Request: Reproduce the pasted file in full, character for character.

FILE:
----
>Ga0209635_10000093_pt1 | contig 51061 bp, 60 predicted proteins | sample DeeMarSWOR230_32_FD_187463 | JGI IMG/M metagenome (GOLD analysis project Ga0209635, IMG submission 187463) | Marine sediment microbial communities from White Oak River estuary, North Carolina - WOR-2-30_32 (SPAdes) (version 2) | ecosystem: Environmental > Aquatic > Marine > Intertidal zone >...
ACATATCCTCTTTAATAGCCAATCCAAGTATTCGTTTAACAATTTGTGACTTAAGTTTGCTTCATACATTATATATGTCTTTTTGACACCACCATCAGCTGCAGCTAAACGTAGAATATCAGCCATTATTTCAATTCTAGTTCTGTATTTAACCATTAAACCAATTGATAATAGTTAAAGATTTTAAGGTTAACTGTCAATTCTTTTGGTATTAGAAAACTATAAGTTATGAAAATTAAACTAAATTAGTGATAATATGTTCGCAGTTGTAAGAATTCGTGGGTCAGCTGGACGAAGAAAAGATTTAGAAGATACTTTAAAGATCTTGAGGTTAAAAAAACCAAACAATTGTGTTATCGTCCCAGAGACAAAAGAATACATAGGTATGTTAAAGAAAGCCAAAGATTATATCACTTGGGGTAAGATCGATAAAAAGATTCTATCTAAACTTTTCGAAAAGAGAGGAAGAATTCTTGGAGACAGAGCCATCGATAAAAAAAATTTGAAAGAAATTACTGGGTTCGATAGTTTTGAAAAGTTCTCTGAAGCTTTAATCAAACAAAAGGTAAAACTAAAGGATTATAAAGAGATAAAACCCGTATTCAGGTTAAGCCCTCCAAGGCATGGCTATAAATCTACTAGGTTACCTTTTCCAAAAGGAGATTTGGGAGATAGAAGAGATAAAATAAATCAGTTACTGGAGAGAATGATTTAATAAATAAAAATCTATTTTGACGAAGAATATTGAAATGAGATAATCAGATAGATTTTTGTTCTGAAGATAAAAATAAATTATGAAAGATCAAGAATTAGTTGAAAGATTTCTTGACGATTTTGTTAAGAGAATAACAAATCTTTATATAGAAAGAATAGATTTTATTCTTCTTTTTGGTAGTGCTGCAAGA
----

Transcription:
>Ga0209635_10000093_pt1 | contig 51061 bp, 60 predicted proteins | sample DeeMarSWOR230_32_FD_187463 | JGI IMG/M metagenome (GOLD analysis project Ga0209635, IMG submission 187463) | Marine sediment microbial communities from White Oak River estuary, North Carolina - WOR-2-30_32 (SPAdes) (version 2) | ecosystem: Environmental > Aquatic > Marine > Intertidal zone >...
ACATATCCTCTTTAATAGCCAATCCAAGTATTCGTTTAACAATTTGTGACTTAAGTTTGCTTCATACATTATATATGTCTTTTTGACACCACCATCAGCTGCAGCTAAACGTAGAATATCAGCCATTATTTCAATTCTAGTTCTGTATTTAACCATTAAACCAATTGATAATAGTTAAAGATTTTAAGGTTAACTGTCAATTCTTTTGGTATTAGAAAACTATAAGTTATGAAAATTAAACTAAATTAGTGATAATATGTTCGCAGTTGTAAGAATTCGTGGGTCAGCTGGACGAAGAAAAGATTTAGAAGATACTTTAAAGATCTTGAGGTTAAAAAAACCAAACAATTGTGTTATCGTCCCAGAGACAAAAGAATACATAGGTATGTTAAAGAAAGCCAAAGATTATATCACTTGGGGTAAGATCGATAAAAAGATTCTATCTAAACTTTTCGAAAAGAGAGGAAGAATTCTTGGAGACAGAGCCATCGATAAAAAAAATTTGAAAGAAATTACTGGGTTCGATAGTTTTGAAAAGTTCTCTGAAGCTTTAATCAAACAAAAGGTAAAACTAAAGGATTATAAAGAGATAAAACCCGTATTCAGGTTAAGCCCTCCAAGGCATGGCTATAAATCTACTAGGTTACCTTTTCCAAAAGGAGATTTGGGAGATAGAAGAGATAAAATAAATCAGTTACTGGAGAGAATGATTTAATAAATAAAAATCTATTTTGACGAAGAATATTGAAATGAGATAATCAGATAGATTTTTGTTCTGAAGATAAAAATAAATTATGAAAGATCAAGAATTAGTTGAAAGATTTCTTGACGATTTTGTTAAGAGAATAACAAATCTTTATATAGAAAGAATAGATTTTATTCTTCTTTTTGGTAGTGCTGCAAGA